‘Call Of Duty: Advanced Warfare’ Review: The Future Of Brutality
‘Call Of Duty: Advanced Warfare’ is out now on every format and in every collector’s edition conceivable to humanking.
- Longer, 10-hour single player campaign
- Kevin Spacey
- Bold new abilities and futuristic weapons
- That guy from the Old Vic
- All the multiplayer modes you expect (and a few new ones)
- The evil dude from House of Cards
Hypothetically, it’s a rough time for a new ‘Call Of Duty’ game to be released. The video game industry and media is currently tearing itself apart on issues like extreme violence, the domination of generic ‘gamer’ AAA titles and various other problems for which ‘Call of Duty’ specifically sometimes (unfairly) gets the blame.
None of which, it turns out, is really an issue. Because if there’s one thing that ‘CoD’ has nailed this year, it’s how to be a ‘genre’ game without being merely generic. Which is Games Journalism-ism for ‘this is a really fun, inventive game… in context’.
The context, for the last few humans alive who remain unaware, is shooting loads of bad guys really dead with amazingly powerful weapons, including your friends over multiplayer. It means a style of gameplay which is fast, flowing, bombastic and twitchy, but not overly tactical or strategic.
It means a single-player campaign lathered in set-pieces and BLACKOUT… “on your feet soldier” transitions, interesting ideas quickly tried on and discarded, rapid progression and terrible dialogue. And, yes, a multiplayer mode which is deep, engaging and hideously addictive.
All of this Advanced Warfare has, like many CoD games before it. Where this game differs is the license it takes with the core formula — risky, since that is a formula as consistent and beloved as that of FIFA or Madden at this point.
For here we’re not on the amped-up but contemporary battlefields of Modern Warfare, but a world about 45 years in the future where drones, exo-skeletons, energy weapons and various other theoretically plausible tech has completely transformed fighting for governments, and fighting for pay. This gives the player a shifting range of new abilities, from boost double-jumps and dodge moves, to grenades which highlight enemies and let you shoot through walls. You can fly drones equipped with machine guns, ride on hover bikes through a post-apocalypse Detroit, climb walls with magnetic gloves and ‘mute’ areas with a pulse mine before slowing down time and shooting terrorists with your laser railgun.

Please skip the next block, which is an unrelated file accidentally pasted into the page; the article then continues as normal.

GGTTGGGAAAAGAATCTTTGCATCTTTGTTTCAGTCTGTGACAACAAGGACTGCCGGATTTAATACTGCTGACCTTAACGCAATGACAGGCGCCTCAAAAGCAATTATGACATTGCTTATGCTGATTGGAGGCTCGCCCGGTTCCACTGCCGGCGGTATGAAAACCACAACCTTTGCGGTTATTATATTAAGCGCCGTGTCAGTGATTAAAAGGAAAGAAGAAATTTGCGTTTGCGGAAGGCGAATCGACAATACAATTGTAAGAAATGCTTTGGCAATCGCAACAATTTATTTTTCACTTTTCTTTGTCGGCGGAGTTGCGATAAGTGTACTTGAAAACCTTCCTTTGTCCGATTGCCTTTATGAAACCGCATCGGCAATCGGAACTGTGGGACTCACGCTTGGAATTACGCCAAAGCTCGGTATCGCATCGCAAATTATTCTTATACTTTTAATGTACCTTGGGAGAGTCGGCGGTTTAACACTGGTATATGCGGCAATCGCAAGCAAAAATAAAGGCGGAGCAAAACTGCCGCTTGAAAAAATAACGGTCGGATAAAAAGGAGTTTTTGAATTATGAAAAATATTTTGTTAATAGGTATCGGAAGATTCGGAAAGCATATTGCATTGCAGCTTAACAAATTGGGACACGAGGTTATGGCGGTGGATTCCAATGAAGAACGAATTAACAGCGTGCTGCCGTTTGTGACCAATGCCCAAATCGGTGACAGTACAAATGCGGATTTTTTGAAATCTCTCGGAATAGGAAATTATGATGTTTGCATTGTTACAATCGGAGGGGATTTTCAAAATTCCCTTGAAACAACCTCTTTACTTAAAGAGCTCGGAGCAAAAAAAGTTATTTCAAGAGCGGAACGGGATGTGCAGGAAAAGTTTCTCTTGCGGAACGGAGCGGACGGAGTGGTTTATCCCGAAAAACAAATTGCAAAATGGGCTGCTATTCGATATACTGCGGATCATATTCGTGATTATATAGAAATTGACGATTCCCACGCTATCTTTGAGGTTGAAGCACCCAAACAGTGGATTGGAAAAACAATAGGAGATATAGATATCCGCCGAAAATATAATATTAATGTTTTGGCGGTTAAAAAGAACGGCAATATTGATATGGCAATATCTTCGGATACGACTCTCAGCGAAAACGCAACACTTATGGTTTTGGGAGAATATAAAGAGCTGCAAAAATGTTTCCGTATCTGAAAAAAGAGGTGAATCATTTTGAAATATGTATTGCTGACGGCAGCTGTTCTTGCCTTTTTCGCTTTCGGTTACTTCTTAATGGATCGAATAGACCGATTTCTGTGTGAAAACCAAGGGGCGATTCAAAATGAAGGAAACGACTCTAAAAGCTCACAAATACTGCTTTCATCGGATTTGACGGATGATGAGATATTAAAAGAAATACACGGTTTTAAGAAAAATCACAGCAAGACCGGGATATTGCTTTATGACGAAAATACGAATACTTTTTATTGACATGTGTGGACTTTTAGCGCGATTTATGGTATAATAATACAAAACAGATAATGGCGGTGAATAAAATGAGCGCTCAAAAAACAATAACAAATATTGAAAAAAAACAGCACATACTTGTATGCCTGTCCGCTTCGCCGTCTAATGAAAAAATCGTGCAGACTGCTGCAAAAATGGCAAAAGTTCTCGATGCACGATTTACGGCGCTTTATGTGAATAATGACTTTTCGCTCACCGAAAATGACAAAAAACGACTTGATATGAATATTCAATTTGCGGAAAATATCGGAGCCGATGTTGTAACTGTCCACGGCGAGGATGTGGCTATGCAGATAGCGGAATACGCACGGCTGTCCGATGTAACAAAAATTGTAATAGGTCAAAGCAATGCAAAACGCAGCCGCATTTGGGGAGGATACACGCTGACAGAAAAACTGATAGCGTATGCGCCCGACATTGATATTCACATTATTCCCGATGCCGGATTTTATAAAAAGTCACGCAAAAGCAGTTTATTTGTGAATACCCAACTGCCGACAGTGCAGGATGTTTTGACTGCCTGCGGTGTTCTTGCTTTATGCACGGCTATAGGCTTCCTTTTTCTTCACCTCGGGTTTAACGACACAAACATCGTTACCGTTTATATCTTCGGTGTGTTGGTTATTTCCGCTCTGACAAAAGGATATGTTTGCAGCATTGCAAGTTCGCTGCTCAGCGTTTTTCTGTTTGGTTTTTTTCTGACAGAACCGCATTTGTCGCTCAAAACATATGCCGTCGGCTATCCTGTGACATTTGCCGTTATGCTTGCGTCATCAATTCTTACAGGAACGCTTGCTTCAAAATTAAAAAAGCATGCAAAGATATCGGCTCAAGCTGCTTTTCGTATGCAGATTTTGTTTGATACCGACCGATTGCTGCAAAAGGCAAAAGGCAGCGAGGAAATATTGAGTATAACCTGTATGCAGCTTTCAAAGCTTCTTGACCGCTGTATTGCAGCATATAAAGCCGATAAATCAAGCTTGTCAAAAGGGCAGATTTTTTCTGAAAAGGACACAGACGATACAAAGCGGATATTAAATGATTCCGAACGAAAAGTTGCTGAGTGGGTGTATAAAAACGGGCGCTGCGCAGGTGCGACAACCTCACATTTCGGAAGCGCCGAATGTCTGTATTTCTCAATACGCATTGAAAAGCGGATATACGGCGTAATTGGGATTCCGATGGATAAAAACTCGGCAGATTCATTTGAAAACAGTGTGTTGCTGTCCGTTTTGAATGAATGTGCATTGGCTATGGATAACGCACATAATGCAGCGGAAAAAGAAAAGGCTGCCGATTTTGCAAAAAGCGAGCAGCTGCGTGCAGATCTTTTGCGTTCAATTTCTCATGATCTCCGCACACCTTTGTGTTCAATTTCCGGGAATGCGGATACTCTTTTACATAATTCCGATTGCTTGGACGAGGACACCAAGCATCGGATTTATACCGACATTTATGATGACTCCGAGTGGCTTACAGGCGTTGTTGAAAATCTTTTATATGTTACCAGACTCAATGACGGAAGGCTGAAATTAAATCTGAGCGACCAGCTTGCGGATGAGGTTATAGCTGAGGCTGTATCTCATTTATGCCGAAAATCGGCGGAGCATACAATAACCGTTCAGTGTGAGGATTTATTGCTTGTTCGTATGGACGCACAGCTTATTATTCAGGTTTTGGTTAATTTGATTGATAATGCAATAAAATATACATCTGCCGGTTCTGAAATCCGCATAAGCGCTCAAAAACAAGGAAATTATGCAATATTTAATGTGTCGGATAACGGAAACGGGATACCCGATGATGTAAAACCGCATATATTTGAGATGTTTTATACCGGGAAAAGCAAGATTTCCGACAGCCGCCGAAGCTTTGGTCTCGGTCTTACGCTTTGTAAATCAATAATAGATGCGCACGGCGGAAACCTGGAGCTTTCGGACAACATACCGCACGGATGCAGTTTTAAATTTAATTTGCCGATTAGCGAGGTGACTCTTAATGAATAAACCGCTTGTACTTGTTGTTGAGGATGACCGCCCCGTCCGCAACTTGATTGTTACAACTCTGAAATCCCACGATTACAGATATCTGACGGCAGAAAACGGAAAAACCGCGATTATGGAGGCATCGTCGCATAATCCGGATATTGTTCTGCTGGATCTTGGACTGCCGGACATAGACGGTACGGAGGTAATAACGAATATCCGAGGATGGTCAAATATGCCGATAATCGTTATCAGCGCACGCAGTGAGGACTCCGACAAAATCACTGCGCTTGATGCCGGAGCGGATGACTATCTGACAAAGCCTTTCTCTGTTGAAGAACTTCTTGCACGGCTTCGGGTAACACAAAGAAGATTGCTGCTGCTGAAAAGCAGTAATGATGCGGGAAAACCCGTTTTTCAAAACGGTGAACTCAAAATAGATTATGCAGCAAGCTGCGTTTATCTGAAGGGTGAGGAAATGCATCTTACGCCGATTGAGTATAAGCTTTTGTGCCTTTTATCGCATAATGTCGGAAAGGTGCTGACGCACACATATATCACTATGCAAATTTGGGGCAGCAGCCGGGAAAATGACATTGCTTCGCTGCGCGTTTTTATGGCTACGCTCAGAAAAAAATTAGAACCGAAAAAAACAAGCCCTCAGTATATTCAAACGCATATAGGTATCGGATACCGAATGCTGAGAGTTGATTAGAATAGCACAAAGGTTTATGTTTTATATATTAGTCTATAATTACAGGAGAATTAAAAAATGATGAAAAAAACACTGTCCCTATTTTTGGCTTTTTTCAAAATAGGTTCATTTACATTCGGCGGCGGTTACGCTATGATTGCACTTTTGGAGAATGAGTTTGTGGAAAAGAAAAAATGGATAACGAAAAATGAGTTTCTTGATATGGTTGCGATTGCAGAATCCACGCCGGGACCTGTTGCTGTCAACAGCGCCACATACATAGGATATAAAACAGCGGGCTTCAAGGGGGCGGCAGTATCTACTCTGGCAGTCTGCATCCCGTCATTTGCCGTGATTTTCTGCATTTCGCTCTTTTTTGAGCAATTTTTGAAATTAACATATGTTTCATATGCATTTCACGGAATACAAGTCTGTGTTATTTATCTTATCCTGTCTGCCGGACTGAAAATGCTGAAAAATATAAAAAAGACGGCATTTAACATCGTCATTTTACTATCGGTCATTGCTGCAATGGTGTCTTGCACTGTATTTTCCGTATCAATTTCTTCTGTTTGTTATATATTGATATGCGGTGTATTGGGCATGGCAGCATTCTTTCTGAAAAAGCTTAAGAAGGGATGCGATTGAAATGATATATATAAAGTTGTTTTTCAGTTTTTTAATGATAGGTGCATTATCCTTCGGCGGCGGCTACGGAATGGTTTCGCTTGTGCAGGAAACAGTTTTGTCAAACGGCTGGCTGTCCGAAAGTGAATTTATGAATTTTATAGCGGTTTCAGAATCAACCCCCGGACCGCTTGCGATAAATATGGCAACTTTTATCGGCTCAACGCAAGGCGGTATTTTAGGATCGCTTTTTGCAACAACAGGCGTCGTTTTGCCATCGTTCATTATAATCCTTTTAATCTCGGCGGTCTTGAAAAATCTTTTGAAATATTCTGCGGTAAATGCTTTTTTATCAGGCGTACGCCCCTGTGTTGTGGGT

Yes, it’s ludicrous. But the trick is giving your the sense of superpowers, without making you all that much more powerful. Absorbing bullets, auto-healing and sprinting at 30MPH are pretty much the norm for CoD already. What this game does is rationalise it, augment those powers and reconfigure familiar building blocks to create a game that requires more skill and thought to be really good at – without taking the focus too far off the run-and-shoot core.
The campaign this time around is extremely kinetic, moving from war-torn Seoul to a nuclear plant in Seattle in mere minutes, but giving each of its many environments and settings enough time to impress. The story – Kevin Spacey’s rise as the CEO-president of post-nuclear America – is high-camp but engaging enough in short bursts, and there is 10 hours of solid gameplay here for average players.
Multiplayer also comes with some new modes, like a rugby-style capture the flag variant, and an ever-deeper player creation tool that rewards careful, dedicated fraggers with tons of equipment and loadout options.
Graphically too this game is very impressive, especially on the newer consoles, with only the in-game NPC models (and their troublesome mouths) really standing out as a little bit ropey.
All of which means this is a very impressive game… but as we said, only really in context.
Sledgehammer Games has spent three years creatively honing, flexing and reconfiguring how Call of Duty works, but they’ve still delivered a pretty on-the-nose CoD game. If you’ve played one before and liked it, you’ll love this. If you’ve previously found them lacking in soul, intelligence or anything else you consider important in games, you won’t.
But on its own terms – within the context of its own genre – it’s hard to fault Advanced Warfare. It’s full of new ideas for presenting and expanding its brutalising, violent, jock-y formula, has a well-acted (if still artistically cramped) campaign and delivers a genuine next-gen graphical experience. What more could you ask for… or expect?